Excellent post, Mahawa, and a good refresher for everything I remember reading as a boy back in the 1970s. I know I bitch a lot about the prequels (because they suck), but I really wouldn't have a problem with their existence, if I thought future audiences wouldn't be confused by the numerical sequence. If, as has been suggested, Lucas intended to tell his story in medias res, as he was forced to do by actual circumstance -- beginning in 1977 with a film called Star Wars (which upon re-release he subtitled, rather lamely, A New Hope), and then, completing the trilogy with Jedi in 1983; and then, after an interval of 20 years, only then, returning to the well, which of course had run dry back in the early '80s, and squeezing out the overblown turd called The Phantom Menace -- if he wanted his story to begin in the middle, I say, like Homer's Iliad, then he would let the films stand in the sequence of their making (SW, TESB, ROTJ, TPM, AOTC, etc.).

Unfortunately, somewhere along the line he must have contracted encephalitis, because he started monkeying with the original series, in an invidious attempt to drag it down to the level of the prequels, thereby paving the way for a revised sequence, in which TPM would be the first of the series -- meaning the first seen -- ensuring that everyone will be asleep or changing the channel well before so-called Episode IV. The revised sequence, of course, also has the unfortunate consequence of ruining every surprise sprung in the originals ("I...am your father," etc.).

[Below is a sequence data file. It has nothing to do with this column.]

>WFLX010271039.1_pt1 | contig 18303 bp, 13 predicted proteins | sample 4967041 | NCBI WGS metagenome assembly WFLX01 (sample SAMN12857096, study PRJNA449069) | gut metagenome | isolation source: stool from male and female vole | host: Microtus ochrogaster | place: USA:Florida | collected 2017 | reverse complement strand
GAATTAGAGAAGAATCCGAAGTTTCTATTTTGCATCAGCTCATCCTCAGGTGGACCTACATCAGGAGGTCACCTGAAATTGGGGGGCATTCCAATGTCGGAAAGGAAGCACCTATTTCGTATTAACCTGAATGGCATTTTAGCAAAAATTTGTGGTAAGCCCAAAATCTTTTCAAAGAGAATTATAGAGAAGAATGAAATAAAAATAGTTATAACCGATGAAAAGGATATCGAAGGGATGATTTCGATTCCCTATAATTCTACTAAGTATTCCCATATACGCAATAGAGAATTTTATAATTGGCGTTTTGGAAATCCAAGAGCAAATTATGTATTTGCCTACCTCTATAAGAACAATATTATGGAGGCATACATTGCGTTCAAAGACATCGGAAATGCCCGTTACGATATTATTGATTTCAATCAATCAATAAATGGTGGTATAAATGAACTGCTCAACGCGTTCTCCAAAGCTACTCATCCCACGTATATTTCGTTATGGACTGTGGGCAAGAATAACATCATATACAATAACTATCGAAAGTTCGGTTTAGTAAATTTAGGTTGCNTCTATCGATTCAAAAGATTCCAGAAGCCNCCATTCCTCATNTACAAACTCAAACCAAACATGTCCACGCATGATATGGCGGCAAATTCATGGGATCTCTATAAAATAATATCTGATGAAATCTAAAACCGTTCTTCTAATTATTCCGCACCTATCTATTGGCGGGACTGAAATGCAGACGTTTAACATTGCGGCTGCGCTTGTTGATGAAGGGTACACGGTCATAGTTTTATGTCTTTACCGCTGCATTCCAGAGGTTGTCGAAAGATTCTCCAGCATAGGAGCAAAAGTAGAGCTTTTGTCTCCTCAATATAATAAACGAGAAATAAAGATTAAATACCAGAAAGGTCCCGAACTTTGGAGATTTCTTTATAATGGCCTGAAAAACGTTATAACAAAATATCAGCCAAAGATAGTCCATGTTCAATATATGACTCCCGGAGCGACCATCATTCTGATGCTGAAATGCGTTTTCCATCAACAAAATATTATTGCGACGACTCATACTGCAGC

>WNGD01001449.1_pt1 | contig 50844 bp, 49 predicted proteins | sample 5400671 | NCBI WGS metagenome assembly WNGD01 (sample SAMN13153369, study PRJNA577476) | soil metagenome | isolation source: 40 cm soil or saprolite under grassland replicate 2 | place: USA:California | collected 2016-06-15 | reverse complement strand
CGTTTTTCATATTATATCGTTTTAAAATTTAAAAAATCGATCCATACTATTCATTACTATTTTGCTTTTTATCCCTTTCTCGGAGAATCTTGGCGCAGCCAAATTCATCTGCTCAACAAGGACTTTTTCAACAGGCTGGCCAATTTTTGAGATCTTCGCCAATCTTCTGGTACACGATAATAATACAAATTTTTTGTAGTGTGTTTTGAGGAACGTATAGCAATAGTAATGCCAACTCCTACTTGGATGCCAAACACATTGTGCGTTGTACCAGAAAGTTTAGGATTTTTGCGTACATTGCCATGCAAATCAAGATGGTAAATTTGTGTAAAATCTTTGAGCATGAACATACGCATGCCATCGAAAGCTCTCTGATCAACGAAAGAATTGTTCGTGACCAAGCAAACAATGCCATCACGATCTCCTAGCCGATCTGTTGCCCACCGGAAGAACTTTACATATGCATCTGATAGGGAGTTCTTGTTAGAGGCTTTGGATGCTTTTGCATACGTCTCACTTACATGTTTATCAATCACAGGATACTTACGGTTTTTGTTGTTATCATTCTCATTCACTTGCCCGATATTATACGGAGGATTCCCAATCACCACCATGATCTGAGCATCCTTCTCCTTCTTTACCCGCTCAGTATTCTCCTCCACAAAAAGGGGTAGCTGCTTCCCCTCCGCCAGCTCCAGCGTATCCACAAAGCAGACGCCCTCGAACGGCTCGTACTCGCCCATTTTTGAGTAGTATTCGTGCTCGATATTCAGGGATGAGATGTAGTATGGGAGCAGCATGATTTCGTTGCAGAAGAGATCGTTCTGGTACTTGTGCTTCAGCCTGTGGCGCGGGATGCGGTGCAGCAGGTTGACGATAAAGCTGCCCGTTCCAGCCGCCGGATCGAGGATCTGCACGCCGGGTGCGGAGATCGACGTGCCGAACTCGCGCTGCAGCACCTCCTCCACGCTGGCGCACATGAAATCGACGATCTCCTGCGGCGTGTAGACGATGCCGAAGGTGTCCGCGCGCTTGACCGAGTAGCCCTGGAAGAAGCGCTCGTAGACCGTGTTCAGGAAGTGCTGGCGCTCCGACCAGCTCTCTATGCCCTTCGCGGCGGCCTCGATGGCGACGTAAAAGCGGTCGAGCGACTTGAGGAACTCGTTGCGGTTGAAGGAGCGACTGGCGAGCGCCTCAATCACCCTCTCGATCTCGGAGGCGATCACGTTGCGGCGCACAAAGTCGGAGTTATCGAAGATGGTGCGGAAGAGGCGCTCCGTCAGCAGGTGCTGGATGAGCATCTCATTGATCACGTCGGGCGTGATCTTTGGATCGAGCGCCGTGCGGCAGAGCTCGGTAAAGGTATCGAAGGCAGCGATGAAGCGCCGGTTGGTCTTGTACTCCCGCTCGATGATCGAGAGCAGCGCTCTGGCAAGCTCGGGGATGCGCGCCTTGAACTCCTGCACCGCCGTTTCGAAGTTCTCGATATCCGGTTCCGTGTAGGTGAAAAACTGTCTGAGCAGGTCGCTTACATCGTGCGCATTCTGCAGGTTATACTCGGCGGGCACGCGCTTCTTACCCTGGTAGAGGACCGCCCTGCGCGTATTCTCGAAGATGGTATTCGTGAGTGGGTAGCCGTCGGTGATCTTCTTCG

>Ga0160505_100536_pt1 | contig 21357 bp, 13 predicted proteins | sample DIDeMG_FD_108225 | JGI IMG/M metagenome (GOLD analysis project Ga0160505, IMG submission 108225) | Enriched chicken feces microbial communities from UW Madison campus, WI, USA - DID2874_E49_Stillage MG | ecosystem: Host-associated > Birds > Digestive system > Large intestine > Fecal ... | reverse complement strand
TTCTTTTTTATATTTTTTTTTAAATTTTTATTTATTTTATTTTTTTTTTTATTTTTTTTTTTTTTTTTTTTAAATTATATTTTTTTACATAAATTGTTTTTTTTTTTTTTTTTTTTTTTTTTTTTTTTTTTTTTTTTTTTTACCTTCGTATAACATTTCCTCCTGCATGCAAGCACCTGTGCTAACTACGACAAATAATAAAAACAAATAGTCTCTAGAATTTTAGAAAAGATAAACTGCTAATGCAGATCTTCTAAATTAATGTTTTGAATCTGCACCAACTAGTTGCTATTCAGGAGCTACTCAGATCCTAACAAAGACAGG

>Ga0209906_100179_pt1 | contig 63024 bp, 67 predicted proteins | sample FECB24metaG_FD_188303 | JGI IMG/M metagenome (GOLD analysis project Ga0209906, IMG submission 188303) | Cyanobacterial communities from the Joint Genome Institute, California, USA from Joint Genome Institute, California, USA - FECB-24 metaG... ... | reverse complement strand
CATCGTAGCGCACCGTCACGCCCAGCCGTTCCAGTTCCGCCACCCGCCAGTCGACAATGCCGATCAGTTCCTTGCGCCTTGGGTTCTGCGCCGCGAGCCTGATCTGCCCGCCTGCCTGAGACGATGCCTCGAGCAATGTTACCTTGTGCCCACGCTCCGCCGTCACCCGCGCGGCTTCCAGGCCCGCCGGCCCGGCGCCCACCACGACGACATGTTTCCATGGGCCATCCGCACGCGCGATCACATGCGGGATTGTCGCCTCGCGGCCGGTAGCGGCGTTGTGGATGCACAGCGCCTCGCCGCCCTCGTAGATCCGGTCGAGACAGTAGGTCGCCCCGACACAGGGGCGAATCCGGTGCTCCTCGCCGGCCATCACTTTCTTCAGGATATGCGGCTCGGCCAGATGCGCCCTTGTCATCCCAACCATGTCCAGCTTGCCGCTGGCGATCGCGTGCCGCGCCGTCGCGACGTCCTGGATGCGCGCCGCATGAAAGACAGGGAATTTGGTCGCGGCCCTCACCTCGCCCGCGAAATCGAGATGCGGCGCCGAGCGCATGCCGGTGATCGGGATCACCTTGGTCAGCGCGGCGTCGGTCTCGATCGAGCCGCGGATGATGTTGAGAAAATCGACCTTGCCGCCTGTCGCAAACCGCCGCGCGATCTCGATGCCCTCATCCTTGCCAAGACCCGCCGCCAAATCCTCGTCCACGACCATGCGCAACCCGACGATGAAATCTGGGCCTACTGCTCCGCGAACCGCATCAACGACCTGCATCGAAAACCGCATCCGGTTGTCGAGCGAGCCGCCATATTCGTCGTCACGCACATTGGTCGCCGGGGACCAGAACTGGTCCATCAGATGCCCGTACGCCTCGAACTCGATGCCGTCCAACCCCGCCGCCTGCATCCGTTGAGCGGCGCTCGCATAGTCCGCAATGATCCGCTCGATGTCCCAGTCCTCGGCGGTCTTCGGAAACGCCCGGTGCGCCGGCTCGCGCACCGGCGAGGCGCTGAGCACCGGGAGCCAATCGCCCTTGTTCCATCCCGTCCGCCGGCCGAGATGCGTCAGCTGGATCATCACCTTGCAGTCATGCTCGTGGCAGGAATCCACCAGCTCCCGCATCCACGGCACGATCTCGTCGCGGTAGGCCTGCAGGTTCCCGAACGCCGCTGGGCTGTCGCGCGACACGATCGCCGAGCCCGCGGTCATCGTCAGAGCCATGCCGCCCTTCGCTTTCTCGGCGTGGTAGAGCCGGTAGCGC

A plot worthy of Palpatine himself.

Congratulations, George! You are the Charles Foster Kane of our age.

Is that your neck, or is Jabba the Hutt giving you a hickey?

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I was talking to my friend about this a few days ago, and we thought that the first Star Wars was just called that. Only when Episode V came out was the first movie numbered IV. Maybe Lucas began to get an idea after the first film (4th episode).

~Conor

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I don't think Lucas had much of an idea about the saga besides the original Star Wars when he started out. It's a common misconception that he had all six movies planned out. I really don't think so. I think he came up with the basic outline for what the Star Wars universe was like, then he came up with his drafts. Perhaps he had a vague backstory, but not to the point of making them into three seperate stories. I also think that he decided to make Vader be Luke's father AFTER the original Star Wars came out. That's just me though.

NP: Sphere (Elliot Goldenthal)

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The revised sequence, of course, also has the unfortunate consequence of ruining every surprise sprung in the originals ("I...am your father," etc.).